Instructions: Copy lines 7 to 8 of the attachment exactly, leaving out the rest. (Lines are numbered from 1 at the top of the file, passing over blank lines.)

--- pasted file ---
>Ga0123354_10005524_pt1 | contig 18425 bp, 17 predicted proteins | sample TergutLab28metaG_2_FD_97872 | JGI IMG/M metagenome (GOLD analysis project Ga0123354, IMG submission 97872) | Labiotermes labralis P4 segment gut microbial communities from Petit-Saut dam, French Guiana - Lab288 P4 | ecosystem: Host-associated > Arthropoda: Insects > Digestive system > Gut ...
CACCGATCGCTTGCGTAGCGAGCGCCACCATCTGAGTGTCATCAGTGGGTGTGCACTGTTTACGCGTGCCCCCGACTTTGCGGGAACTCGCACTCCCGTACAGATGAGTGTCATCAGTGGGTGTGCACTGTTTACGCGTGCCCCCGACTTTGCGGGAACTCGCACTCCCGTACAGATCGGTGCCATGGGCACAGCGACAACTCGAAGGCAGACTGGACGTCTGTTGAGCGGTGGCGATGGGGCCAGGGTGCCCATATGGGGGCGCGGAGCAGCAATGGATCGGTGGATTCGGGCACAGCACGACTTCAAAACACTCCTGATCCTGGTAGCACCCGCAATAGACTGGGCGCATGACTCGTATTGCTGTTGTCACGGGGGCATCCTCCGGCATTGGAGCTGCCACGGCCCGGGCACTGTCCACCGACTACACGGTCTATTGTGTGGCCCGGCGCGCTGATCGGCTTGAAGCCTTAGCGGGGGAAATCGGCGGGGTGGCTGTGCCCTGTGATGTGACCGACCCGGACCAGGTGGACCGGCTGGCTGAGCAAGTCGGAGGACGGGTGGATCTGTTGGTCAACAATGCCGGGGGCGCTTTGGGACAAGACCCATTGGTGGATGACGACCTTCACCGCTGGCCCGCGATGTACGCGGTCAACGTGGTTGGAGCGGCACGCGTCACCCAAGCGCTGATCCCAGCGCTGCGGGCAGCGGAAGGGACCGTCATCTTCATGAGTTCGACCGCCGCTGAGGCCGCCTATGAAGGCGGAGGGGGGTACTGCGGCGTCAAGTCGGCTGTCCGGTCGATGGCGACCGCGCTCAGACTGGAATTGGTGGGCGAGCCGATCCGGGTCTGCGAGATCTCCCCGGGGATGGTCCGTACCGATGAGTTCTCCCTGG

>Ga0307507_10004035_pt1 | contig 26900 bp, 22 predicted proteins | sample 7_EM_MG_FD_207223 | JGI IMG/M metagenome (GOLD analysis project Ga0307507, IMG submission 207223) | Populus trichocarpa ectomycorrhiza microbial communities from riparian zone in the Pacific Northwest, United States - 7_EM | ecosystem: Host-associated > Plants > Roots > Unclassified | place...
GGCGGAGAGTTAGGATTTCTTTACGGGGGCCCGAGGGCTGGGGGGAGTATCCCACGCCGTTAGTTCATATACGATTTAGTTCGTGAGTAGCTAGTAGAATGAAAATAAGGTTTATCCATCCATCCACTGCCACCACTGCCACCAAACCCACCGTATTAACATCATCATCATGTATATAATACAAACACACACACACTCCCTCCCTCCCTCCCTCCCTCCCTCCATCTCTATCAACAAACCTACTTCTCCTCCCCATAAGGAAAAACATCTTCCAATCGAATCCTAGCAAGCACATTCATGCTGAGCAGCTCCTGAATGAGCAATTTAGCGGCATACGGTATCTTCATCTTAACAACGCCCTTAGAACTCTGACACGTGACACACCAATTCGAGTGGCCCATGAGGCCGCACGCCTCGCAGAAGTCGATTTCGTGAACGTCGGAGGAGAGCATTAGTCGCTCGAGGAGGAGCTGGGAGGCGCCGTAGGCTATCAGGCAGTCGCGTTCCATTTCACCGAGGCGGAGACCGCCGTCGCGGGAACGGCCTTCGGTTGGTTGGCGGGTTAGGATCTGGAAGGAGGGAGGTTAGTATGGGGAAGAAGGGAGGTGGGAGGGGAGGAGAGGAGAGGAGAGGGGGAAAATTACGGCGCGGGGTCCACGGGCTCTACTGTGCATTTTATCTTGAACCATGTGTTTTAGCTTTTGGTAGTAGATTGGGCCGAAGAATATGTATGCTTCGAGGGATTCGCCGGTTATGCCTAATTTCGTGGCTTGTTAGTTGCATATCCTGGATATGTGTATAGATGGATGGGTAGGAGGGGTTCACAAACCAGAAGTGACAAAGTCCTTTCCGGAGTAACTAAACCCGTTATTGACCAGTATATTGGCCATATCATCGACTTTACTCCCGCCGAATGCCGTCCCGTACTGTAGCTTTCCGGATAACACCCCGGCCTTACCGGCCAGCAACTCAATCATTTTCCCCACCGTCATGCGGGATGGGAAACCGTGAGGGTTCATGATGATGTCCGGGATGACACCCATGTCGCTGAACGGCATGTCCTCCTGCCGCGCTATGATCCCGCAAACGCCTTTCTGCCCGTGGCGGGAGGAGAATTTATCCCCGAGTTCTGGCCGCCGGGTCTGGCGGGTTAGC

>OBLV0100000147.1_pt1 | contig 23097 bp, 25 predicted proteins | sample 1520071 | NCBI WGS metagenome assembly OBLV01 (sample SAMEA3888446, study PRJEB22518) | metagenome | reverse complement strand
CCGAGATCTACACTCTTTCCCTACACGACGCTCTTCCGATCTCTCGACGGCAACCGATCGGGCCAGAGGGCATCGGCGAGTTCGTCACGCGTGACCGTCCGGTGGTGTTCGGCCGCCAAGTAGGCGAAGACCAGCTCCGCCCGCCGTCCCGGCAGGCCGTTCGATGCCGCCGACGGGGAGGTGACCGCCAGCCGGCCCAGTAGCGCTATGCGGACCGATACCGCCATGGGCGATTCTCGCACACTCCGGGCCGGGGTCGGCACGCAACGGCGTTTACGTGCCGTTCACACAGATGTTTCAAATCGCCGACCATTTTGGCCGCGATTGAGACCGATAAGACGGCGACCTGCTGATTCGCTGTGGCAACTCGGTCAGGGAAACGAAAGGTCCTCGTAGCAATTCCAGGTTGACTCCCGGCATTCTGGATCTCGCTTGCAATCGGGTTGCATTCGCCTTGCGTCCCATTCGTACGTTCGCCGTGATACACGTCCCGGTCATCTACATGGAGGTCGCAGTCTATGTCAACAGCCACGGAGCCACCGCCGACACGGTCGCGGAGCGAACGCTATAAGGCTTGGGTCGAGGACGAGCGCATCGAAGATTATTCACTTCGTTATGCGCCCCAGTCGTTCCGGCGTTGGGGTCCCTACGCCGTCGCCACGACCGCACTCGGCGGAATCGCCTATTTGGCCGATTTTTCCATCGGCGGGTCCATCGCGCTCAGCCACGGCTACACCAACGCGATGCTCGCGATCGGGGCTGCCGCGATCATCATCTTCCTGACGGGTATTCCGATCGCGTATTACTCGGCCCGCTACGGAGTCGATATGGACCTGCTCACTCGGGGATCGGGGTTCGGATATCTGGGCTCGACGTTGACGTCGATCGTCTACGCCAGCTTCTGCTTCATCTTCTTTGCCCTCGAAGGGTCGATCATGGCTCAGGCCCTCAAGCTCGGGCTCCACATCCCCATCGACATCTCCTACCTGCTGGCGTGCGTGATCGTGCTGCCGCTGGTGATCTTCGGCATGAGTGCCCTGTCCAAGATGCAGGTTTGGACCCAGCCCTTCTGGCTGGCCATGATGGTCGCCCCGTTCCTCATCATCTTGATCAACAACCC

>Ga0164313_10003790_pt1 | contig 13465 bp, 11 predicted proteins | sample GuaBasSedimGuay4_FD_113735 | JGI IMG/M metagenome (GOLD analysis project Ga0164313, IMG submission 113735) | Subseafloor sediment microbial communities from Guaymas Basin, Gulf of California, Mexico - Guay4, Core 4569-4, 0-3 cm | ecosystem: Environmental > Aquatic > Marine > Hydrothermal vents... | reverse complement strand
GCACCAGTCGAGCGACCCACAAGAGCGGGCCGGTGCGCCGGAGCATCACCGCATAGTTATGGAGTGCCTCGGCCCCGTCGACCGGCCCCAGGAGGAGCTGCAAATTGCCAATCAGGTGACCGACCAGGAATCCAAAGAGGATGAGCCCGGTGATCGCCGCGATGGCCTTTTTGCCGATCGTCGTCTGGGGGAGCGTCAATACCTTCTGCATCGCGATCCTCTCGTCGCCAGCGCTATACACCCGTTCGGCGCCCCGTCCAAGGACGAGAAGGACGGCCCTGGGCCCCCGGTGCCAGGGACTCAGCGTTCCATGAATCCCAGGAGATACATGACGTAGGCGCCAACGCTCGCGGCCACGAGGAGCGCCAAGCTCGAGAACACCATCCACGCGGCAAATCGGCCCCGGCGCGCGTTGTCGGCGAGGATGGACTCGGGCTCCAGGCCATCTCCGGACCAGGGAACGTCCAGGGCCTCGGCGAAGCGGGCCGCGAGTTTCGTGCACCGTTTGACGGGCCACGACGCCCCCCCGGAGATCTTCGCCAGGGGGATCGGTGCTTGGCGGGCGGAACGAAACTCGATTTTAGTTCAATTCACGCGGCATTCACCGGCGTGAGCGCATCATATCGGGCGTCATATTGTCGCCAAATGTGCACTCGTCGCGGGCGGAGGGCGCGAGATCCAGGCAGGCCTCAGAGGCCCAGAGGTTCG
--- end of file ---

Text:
>Ga0164313_10003790_pt1 | contig 13465 bp, 11 predicted proteins | sample GuaBasSedimGuay4_FD_113735 | JGI IMG/M metagenome (GOLD analysis project Ga0164313, IMG submission 113735) | Subseafloor sediment microbial communities from Guaymas Basin, Gulf of California, Mexico - Guay4, Core 4569-4, 0-3 cm | ecosystem: Environmental > Aquatic > Marine > Hydrothermal vents... | reverse complement strand
GCACCAGTCGAGCGACCCACAAGAGCGGGCCGGTGCGCCGGAGCATCACCGCATAGTTATGGAGTGCCTCGGCCCCGTCGACCGGCCCCAGGAGGAGCTGCAAATTGCCAATCAGGTGACCGACCAGGAATCCAAAGAGGATGAGCCCGGTGATCGCCGCGATGGCCTTTTTGCCGATCGTCGTCTGGGGGAGCGTCAATACCTTCTGCATCGCGATCCTCTCGTCGCCAGCGCTATACACCCGTTCGGCGCCCCGTCCAAGGACGAGAAGGACGGCCCTGGGCCCCCGGTGCCAGGGACTCAGCGTTCCATGAATCCCAGGAGATACATGACGTAGGCGCCAACGCTCGCGGCCACGAGGAGCGCCAAGCTCGAGAACACCATCCACGCGGCAAATCGGCCCCGGCGCGCGTTGTCGGCGAGGATGGACTCGGGCTCCAGGCCATCTCCGGACCAGGGAACGTCCAGGGCCTCGGCGAAGCGGGCCGCGAGTTTCGTGCACCGTTTGACGGGCCACGACGCCCCCCCGGAGATCTTCGCCAGGGGGATCGGTGCTTGGCGGGCGGAACGAAACTCGATTTTAGTTCAATTCACGCGGCATTCACCGGCGTGAGCGCATCATATCGGGCGTCATATTGTCGCCAAATGTGCACTCGTCGCGGGCGGAGGGCGCGAGATCCAGGCAGGCCTCAGAGGCCCAGAGGTTCG